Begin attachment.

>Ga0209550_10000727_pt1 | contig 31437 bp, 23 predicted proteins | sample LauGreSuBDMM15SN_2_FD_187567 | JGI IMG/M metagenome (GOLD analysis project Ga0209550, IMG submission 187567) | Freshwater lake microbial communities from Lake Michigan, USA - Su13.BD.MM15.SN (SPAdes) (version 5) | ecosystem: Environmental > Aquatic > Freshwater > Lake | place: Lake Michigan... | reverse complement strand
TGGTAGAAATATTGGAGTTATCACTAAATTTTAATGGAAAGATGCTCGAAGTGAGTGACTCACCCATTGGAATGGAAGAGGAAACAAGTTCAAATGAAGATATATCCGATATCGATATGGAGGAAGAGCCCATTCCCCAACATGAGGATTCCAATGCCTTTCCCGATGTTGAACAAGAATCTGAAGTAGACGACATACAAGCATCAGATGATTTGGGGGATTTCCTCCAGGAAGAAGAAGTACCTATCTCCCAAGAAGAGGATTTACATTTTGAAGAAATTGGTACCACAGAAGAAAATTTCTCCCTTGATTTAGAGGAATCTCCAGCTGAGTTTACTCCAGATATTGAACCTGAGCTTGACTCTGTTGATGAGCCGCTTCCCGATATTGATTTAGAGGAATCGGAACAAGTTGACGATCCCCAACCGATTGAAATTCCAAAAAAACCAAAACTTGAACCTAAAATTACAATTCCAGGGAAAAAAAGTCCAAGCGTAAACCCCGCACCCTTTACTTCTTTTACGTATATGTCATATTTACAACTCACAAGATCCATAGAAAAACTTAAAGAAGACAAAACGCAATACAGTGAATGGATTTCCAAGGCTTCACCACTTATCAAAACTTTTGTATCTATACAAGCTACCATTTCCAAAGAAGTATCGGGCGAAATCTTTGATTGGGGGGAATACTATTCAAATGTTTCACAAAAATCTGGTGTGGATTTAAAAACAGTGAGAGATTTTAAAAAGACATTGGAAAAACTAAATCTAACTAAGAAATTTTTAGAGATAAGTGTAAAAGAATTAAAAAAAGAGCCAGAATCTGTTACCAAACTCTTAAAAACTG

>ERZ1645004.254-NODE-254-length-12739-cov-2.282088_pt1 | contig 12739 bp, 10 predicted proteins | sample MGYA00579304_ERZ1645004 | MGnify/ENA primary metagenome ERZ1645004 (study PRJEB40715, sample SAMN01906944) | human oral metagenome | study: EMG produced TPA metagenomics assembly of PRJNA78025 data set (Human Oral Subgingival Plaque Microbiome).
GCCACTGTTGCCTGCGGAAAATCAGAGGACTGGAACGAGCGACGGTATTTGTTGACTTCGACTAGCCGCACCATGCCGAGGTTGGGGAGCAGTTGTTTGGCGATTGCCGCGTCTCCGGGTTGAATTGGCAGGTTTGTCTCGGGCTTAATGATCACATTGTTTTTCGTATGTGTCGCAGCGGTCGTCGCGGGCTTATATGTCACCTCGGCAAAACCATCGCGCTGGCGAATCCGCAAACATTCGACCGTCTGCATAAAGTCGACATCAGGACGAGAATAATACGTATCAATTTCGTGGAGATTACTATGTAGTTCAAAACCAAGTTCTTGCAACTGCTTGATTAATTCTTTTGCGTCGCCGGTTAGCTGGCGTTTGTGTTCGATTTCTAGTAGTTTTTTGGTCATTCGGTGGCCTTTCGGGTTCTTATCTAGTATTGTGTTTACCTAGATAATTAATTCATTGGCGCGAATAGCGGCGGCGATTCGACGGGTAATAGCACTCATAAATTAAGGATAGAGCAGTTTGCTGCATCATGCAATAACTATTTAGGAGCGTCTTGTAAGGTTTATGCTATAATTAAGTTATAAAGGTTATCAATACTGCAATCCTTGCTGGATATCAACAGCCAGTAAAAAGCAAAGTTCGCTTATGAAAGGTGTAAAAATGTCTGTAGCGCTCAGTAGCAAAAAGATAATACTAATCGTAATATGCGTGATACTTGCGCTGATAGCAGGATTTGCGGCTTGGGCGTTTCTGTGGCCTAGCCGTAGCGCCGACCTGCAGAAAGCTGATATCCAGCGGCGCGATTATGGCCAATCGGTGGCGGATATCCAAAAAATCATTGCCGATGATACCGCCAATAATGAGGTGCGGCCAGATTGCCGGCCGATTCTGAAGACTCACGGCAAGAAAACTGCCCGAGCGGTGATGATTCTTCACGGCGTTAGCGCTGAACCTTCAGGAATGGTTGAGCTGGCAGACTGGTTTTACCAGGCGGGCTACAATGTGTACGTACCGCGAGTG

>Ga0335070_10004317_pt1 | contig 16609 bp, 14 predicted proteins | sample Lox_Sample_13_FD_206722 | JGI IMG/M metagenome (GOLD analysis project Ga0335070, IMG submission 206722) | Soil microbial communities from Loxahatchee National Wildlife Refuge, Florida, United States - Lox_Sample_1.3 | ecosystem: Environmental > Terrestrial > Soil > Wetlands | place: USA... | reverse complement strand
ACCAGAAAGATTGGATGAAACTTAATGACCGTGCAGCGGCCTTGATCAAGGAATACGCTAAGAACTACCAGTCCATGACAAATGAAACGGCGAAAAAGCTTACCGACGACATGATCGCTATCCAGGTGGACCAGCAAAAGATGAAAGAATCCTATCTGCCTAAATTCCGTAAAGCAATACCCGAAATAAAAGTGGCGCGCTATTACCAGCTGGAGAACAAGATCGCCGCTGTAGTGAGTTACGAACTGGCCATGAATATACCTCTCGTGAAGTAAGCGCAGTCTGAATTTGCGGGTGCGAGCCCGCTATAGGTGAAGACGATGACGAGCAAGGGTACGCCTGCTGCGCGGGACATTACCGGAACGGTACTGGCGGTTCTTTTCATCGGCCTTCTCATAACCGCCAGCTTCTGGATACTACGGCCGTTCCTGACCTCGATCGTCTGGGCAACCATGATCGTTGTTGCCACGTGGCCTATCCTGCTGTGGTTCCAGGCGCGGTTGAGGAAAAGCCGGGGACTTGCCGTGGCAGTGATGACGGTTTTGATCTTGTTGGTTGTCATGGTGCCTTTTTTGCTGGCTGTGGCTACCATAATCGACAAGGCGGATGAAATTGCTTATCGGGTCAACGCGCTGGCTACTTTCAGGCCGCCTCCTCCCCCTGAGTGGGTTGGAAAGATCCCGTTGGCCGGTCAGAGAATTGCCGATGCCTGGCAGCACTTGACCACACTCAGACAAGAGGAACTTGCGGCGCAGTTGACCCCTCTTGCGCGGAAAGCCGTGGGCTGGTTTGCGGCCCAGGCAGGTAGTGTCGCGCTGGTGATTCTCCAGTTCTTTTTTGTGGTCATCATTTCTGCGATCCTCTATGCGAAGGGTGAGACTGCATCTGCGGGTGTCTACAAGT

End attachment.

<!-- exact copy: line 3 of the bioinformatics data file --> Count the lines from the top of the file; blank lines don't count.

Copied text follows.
>ERZ1645004.254-NODE-254-length-12739-cov-2.282088_pt1 | contig 12739 bp, 10 predicted proteins | sample MGYA00579304_ERZ1645004 | MGnify/ENA primary metagenome ERZ1645004 (study PRJEB40715, sample SAMN01906944) | human oral metagenome | study: EMG produced TPA metagenomics assembly of PRJNA78025 data set (Human Oral Subgingival Plaque Microbiome).